Post-DoMA, which state’s law will determine marital status?

by on June 14, 2013  •  In DoMA, Obama administration
Constitution No DOMA

If the Supreme Court finds that the provision in DoMA that bars federal recognition of same-sex marriages is unconstitutional, will that ruling benefit couples only in the 12 states plus DC that allow gay marriage? Or will federal agencies treat couples as married if their marriage was legal where celebrated? This is a huge question, because in most states for which data can be obtained, the majority of marriages are performed for couples who do not live in that state.

Generally, federal recognition is based on the law of one’s state of residence, although there are exceptions. There is no statutory obligation to adhere to that policy, however. Will the Obama Administration adopt a policy that grants recognition to couples lawfully married somewhere, even if they did not reside there when the marriage occurred? Or will the existing rules simply be extended to gay couples, which could well not reach a major portion of the total number of gay marriages in the U.S. That’s going to be the question next up if/when the Court strikes down DoMA.

From the Washington Post:

…Officials have not signaled what Obama would do…

[The] dilemma stems from the fact that eligibility for some federal benefits — including Social Security payments to spouses and marital tax deductions — is determined based on the marriage laws of the states where the couples live and not where they were wed.

If the Supreme Court overturns the Defense of Marriage Act, full benefits would be available to same-sex couples who marry and live in the dozen states that legally recognize their relationships. But legally married gay couples that live in states that don’t recognize their marriages would be ineligible for a range of federal benefits.

Advocates say Obama could eliminate the discrepancy with an executive order or new regulations setting a couple’s “place of celebration” as the deciding factor in whether the U.S. government recognizes a marriage for the purposes of providing benefits.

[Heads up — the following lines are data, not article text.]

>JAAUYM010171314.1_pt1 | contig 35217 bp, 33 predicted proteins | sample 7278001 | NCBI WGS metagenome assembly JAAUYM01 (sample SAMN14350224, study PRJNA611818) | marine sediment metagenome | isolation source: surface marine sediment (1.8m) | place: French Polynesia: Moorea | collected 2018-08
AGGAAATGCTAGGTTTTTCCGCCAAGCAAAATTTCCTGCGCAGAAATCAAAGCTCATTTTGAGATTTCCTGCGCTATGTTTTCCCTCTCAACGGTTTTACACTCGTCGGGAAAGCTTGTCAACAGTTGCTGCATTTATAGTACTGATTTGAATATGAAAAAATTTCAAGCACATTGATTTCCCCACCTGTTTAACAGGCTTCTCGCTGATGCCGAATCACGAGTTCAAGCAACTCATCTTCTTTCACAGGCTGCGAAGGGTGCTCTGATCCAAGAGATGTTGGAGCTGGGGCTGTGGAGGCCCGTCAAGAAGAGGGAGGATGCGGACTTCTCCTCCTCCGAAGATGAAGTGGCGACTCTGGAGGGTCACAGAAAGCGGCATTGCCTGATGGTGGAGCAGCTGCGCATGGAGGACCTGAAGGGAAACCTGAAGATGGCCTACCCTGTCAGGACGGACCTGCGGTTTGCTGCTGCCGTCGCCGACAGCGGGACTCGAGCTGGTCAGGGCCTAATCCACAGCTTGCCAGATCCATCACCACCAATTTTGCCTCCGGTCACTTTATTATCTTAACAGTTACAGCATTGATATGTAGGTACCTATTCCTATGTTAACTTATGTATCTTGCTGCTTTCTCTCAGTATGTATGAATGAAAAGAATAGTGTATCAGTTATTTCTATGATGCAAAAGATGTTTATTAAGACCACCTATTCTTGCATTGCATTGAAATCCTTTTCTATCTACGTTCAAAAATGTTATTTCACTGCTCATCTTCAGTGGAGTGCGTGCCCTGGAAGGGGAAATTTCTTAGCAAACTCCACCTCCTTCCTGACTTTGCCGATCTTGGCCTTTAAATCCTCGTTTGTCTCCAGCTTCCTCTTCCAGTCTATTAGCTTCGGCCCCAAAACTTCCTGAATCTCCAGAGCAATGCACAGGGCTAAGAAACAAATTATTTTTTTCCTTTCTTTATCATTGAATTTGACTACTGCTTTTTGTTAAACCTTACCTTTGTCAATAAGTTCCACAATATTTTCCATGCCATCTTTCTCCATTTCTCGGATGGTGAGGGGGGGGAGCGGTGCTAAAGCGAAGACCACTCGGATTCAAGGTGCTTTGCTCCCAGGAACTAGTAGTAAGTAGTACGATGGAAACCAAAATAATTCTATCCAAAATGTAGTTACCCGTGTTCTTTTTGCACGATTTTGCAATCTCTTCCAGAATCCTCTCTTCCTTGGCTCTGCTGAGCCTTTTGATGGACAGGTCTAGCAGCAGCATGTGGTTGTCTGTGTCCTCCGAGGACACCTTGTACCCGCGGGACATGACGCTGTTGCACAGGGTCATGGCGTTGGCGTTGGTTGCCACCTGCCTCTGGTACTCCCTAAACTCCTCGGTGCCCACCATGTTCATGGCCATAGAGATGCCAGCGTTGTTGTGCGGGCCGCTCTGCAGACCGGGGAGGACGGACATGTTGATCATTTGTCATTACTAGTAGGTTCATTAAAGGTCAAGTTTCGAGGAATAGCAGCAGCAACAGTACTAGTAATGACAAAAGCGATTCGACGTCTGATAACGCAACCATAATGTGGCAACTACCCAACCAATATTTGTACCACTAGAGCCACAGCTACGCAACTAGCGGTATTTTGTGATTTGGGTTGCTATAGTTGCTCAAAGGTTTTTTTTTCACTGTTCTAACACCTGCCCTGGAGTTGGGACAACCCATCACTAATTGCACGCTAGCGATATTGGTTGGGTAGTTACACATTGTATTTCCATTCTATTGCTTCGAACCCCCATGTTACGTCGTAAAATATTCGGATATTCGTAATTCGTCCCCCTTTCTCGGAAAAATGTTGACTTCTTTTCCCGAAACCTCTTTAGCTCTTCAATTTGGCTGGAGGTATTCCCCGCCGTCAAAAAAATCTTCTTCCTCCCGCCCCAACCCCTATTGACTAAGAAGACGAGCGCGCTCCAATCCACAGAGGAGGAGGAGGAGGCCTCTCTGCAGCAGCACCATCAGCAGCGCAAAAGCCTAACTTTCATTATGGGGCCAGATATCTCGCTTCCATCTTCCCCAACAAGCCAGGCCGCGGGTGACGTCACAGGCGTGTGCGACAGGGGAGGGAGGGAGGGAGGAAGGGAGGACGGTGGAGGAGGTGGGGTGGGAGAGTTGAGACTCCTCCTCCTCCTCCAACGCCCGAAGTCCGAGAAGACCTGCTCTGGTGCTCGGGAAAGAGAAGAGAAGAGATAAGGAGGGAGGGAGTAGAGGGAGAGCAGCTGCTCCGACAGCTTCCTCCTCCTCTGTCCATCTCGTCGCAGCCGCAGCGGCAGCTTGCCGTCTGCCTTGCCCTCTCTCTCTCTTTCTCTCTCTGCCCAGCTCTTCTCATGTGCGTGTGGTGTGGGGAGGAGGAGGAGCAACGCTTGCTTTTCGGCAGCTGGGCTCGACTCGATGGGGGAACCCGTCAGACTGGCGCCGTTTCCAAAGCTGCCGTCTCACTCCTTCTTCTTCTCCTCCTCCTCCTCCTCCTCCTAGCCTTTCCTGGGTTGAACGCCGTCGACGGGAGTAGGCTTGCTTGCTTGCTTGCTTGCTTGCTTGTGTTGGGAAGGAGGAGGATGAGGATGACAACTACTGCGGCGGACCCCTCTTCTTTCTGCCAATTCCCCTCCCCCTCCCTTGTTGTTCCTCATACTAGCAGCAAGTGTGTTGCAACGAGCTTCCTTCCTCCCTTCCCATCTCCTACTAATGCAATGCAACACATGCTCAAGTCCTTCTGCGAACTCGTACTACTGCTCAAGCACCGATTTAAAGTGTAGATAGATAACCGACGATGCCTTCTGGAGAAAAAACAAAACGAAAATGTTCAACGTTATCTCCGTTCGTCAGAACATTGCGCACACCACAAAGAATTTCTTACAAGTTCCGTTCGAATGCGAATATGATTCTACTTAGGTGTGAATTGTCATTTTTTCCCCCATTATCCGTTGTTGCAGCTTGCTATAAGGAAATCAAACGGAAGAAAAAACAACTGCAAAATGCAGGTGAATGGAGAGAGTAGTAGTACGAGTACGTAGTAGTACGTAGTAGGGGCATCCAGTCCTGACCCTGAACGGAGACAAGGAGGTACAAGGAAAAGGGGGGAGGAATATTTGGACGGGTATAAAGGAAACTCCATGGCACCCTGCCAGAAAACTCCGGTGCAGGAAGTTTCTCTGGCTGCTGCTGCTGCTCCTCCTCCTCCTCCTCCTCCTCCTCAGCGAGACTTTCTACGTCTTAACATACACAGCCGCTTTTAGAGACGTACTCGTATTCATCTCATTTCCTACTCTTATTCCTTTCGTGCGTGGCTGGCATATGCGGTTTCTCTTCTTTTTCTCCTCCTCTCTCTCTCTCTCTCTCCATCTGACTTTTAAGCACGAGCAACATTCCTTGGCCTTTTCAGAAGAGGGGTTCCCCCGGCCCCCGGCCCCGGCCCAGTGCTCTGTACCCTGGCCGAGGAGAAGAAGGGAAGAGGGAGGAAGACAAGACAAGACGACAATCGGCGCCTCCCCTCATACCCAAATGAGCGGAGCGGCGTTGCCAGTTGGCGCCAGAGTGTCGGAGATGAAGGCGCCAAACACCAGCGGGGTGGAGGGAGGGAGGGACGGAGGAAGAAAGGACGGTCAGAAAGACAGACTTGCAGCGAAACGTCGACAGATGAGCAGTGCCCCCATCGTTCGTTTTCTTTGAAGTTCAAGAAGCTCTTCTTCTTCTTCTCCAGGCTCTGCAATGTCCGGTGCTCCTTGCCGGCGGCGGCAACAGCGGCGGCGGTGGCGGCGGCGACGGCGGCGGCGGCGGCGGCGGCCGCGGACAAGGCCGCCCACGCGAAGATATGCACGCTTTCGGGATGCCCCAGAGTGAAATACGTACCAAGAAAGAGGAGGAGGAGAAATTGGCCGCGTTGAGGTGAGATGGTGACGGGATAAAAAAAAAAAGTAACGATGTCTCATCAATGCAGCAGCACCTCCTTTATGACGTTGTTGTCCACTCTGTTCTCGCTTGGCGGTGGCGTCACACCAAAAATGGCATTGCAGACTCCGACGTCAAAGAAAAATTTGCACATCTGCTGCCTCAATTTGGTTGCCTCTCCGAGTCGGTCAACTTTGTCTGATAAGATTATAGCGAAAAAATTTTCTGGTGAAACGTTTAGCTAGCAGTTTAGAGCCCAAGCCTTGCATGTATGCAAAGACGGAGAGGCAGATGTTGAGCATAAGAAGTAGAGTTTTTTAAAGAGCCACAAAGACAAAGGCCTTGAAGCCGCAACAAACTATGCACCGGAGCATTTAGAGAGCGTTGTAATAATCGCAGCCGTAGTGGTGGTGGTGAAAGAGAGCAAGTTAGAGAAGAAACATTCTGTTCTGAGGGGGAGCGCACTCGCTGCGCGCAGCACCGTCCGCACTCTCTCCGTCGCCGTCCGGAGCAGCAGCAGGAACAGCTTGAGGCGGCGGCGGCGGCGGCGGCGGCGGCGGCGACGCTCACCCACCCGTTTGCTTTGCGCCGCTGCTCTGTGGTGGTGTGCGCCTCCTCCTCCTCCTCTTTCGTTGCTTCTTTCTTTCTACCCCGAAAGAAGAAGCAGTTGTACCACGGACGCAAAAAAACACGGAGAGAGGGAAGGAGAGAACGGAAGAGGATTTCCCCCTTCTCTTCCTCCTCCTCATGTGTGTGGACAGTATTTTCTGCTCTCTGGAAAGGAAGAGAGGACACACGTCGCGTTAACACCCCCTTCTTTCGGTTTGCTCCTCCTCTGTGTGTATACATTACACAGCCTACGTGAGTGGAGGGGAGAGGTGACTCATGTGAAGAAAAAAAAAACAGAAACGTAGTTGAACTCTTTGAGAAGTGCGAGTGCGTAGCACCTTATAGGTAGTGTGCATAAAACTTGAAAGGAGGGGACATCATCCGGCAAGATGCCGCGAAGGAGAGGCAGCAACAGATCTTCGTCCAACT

Any move by Obama to broaden the effect of the court’s ruling could risk sparking new legal battles over the issue in the more than two dozen states that have moved to prohibit same-sex marriage, according to conservative activists…

Gary Bauer, president of American Values, an evangelical group, said making federal benefits available to gay couples no matter where they live would be an “overreach” that would be “countered by lawsuits and every other tool available to the people of those states.”

“Whatever authority [Obama] has in this regard, I don’t think it extends to something as fundamental as a de facto redefinition of marriage in states who through their democratic processes have made it clear they oppose such a change,” Bauer said.

“There will be tremendous pressure on the White House and on the president personally to move very quickly to implement the judgement and to implement it broadly,” said Richard Socarides, a longtime gay rights activist who was an adviser in the Bill Clinton White House.

“Thirty days is what he’s got,” Socarides added. “These are real people suffering real injury. If anybody tries to argue that they need six months or a year, there are going to be riots in the streets.”

White House officials declined to discuss the matter in detail, saying it would be premature to speculate about a future ruling. Still, spokesman Shin Inouye said, “The administration will, of course, be prepared to address any implications of the court’s decision.”…

According to research prepared by the Human Rights Campaign, federal agencies use an array of definitions of marriage to determine eligibility.

Some benefits would become available to married gay couples no matter where they live because agencies in certain cases make the determination based on where the wedding took place. That is the case for immigration issues and veterans benefits.

But, according to the rights group, a number of major benefits could be denied gay couples in states without legal marriage — including the right to take leave from work to care for a spouse or to file federal income taxes jointly.



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